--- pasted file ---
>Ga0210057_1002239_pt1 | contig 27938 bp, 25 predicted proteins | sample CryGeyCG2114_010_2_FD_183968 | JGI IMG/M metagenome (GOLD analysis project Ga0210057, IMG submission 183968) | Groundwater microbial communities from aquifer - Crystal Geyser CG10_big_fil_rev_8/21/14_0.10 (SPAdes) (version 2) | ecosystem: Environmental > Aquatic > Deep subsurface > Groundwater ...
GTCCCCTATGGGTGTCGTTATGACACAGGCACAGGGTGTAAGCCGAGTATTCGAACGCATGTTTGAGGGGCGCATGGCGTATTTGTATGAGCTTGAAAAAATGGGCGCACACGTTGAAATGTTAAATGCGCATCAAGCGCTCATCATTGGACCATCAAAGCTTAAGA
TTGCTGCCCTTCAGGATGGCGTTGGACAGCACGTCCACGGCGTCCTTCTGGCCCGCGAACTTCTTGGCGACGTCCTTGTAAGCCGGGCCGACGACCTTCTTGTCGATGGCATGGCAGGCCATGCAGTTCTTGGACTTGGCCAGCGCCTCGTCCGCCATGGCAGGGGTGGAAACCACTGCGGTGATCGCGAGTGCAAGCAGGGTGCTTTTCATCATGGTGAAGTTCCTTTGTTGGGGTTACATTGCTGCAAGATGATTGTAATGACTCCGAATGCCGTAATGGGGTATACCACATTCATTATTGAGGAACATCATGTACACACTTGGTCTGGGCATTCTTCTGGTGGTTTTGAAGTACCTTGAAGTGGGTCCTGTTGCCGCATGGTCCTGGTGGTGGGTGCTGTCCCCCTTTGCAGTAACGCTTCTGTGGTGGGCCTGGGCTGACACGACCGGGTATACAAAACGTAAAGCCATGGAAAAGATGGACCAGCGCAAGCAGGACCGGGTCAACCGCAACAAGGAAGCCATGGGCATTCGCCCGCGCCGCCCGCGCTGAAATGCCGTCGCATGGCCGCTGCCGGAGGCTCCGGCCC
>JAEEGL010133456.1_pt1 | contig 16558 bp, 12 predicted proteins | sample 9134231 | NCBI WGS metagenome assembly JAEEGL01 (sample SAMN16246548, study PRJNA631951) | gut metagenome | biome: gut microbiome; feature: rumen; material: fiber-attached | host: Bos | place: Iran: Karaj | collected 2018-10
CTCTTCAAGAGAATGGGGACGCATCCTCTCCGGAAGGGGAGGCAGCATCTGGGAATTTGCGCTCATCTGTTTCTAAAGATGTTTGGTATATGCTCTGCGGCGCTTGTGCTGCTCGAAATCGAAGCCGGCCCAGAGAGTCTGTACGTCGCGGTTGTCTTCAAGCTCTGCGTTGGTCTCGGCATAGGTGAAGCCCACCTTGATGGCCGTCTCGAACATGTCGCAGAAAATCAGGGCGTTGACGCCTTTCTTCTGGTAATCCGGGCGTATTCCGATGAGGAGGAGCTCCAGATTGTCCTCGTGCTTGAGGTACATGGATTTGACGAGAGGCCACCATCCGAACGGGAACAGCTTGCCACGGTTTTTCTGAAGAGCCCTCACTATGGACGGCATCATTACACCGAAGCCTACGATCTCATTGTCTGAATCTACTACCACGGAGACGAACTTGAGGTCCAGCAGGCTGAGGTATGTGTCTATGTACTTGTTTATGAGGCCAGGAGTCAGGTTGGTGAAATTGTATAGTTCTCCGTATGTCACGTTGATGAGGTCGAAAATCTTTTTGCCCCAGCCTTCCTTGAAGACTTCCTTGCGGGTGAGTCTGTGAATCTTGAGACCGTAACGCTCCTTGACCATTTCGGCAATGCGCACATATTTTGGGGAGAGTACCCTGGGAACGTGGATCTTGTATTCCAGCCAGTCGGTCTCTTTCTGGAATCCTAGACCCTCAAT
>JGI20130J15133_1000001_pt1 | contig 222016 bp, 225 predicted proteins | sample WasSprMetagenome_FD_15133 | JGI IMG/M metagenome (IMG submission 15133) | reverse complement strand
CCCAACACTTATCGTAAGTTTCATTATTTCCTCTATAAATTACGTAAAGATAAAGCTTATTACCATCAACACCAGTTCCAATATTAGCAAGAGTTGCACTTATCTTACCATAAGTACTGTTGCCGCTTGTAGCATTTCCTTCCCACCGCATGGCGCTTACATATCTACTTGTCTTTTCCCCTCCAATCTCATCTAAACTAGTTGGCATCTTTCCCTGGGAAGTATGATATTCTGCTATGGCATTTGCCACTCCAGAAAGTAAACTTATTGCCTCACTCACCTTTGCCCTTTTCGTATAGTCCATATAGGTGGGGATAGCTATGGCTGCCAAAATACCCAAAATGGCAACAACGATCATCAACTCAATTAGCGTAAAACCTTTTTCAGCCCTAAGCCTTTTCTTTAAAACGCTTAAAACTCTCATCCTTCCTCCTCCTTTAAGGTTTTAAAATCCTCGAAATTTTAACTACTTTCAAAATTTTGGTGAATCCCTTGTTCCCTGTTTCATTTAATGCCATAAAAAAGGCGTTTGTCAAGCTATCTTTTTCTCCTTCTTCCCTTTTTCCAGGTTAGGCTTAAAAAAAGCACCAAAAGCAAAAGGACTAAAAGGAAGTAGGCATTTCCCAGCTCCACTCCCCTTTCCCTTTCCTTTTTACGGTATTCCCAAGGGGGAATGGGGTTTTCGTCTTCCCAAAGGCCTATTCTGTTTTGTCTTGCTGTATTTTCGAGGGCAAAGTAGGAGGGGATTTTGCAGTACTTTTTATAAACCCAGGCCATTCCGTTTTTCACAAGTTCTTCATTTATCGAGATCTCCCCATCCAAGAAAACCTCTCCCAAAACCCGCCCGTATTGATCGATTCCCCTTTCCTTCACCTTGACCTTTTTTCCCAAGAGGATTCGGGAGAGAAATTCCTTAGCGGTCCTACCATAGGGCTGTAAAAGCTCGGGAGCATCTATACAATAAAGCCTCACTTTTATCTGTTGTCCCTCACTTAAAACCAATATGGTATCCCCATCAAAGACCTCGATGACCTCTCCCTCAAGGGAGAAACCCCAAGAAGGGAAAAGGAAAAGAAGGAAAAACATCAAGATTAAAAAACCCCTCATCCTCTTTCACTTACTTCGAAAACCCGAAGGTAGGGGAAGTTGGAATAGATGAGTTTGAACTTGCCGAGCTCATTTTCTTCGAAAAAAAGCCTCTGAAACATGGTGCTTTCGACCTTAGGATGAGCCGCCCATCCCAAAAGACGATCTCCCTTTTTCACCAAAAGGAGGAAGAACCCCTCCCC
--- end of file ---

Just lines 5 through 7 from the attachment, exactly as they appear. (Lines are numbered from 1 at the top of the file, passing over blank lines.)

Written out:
CTCTTCAAGAGAATGGGGACGCATCCTCTCCGGAAGGGGAGGCAGCATCTGGGAATTTGCGCTCATCTGTTTCTAAAGATGTTTGGTATATGCTCTGCGGCGCTTGTGCTGCTCGAAATCGAAGCCGGCCCAGAGAGTCTGTACGTCGCGGTTGTCTTCAAGCTCTGCGTTGGTCTCGGCATAGGTGAAGCCCACCTTGATGGCCGTCTCGAACATGTCGCAGAAAATCAGGGCGTTGACGCCTTTCTTCTGGTAATCCGGGCGTATTCCGATGAGGAGGAGCTCCAGATTGTCCTCGTGCTTGAGGTACATGGATTTGACGAGAGGCCACCATCCGAACGGGAACAGCTTGCCACGGTTTTTCTGAAGAGCCCTCACTATGGACGGCATCATTACACCGAAGCCTACGATCTCATTGTCTGAATCTACTACCACGGAGACGAACTTGAGGTCCAGCAGGCTGAGGTATGTGTCTATGTACTTGTTTATGAGGCCAGGAGTCAGGTTGGTGAAATTGTATAGTTCTCCGTATGTCACGTTGATGAGGTCGAAAATCTTTTTGCCCCAGCCTTCCTTGAAGACTTCCTTGCGGGTGAGTCTGTGAATCTTGAGACCGTAACGCTCCTTGACCATTTCGGCAATGCGCACATATTTTGGGGAGAGTACCCTGGGAACGTGGATCTTGTATTCCAGCCAGTCGGTCTCTTTCTGGAATCCTAGACCCTCAAT
>JGI20130J15133_1000001_pt1 | contig 222016 bp, 225 predicted proteins | sample WasSprMetagenome_FD_15133 | JGI IMG/M metagenome (IMG submission 15133) | reverse complement strand
CCCAACACTTATCGTAAGTTTCATTATTTCCTCTATAAATTACGTAAAGATAAAGCTTATTACCATCAACACCAGTTCCAATATTAGCAAGAGTTGCACTTATCTTACCATAAGTACTGTTGCCGCTTGTAGCATTTCCTTCCCACCGCATGGCGCTTACATATCTACTTGTCTTTTCCCCTCCAATCTCATCTAAACTAGTTGGCATCTTTCCCTGGGAAGTATGATATTCTGCTATGGCATTTGCCACTCCAGAAAGTAAACTTATTGCCTCACTCACCTTTGCCCTTTTCGTATAGTCCATATAGGTGGGGATAGCTATGGCTGCCAAAATACCCAAAATGGCAACAACGATCATCAACTCAATTAGCGTAAAACCTTTTTCAGCCCTAAGCCTTTTCTTTAAAACGCTTAAAACTCTCATCCTTCCTCCTCCTTTAAGGTTTTAAAATCCTCGAAATTTTAACTACTTTCAAAATTTTGGTGAATCCCTTGTTCCCTGTTTCATTTAATGCCATAAAAAAGGCGTTTGTCAAGCTATCTTTTTCTCCTTCTTCCCTTTTTCCAGGTTAGGCTTAAAAAAAGCACCAAAAGCAAAAGGACTAAAAGGAAGTAGGCATTTCCCAGCTCCACTCCCCTTTCCCTTTCCTTTTTACGGTATTCCCAAGGGGGAATGGGGTTTTCGTCTTCCCAAAGGCCTATTCTGTTTTGTCTTGCTGTATTTTCGAGGGCAAAGTAGGAGGGGATTTTGCAGTACTTTTTATAAACCCAGGCCATTCCGTTTTTCACAAGTTCTTCATTTATCGAGATCTCCCCATCCAAGAAAACCTCTCCCAAAACCCGCCCGTATTGATCGATTCCCCTTTCCTTCACCTTGACCTTTTTTCCCAAGAGGATTCGGGAGAGAAATTCCTTAGCGGTCCTACCATAGGGCTGTAAAAGCTCGGGAGCATCTATACAATAAAGCCTCACTTTTATCTGTTGTCCCTCACTTAAAACCAATATGGTATCCCCATCAAAGACCTCGATGACCTCTCCCTCAAGGGAGAAACCCCAAGAAGGGAAAAGGAAAAGAAGGAAAAACATCAAGATTAAAAAACCCCTCATCCTCTTTCACTTACTTCGAAAACCCGAAGGTAGGGGAAGTTGGAATAGATGAGTTTGAACTTGCCGAGCTCATTTTCTTCGAAAAAAAGCCTCTGAAACATGGTGCTTTCGACCTTAGGATGAGCCGCCCATCCCAAAAGACGATCTCCCTTTTTCACCAAAAGGAGGAAGAACCCCTCCCC